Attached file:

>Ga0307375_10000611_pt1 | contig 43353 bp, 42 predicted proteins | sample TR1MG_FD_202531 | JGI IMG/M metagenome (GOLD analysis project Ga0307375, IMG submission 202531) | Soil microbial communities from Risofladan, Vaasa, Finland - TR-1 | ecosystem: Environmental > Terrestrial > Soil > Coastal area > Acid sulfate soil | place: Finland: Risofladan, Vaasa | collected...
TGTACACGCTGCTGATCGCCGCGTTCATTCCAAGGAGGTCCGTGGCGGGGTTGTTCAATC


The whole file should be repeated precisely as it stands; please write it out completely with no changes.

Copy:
>Ga0307375_10000611_pt1 | contig 43353 bp, 42 predicted proteins | sample TR1MG_FD_202531 | JGI IMG/M metagenome (GOLD analysis project Ga0307375, IMG submission 202531) | Soil microbial communities from Risofladan, Vaasa, Finland - TR-1 | ecosystem: Environmental > Terrestrial > Soil > Coastal area > Acid sulfate soil | place: Finland: Risofladan, Vaasa | collected...
TGTACACGCTGCTGATCGCCGCGTTCATTCCAAGGAGGTCCGTGGCGGGGTTGTTCAATC